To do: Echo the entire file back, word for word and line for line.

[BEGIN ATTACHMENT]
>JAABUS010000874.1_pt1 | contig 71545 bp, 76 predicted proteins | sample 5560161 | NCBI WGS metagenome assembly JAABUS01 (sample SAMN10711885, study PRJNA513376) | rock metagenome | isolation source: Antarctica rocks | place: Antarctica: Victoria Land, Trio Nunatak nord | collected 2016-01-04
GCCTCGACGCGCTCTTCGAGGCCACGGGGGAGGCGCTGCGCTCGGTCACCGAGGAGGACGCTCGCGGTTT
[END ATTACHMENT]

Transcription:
>JAABUS010000874.1_pt1 | contig 71545 bp, 76 predicted proteins | sample 5560161 | NCBI WGS metagenome assembly JAABUS01 (sample SAMN10711885, study PRJNA513376) | rock metagenome | isolation source: Antarctica rocks | place: Antarctica: Victoria Land, Trio Nunatak nord | collected 2016-01-04
GCCTCGACGCGCTCTTCGAGGCCACGGGGGAGGCGCTGCGCTCGGTCACCGAGGAGGACGCTCGCGGTTT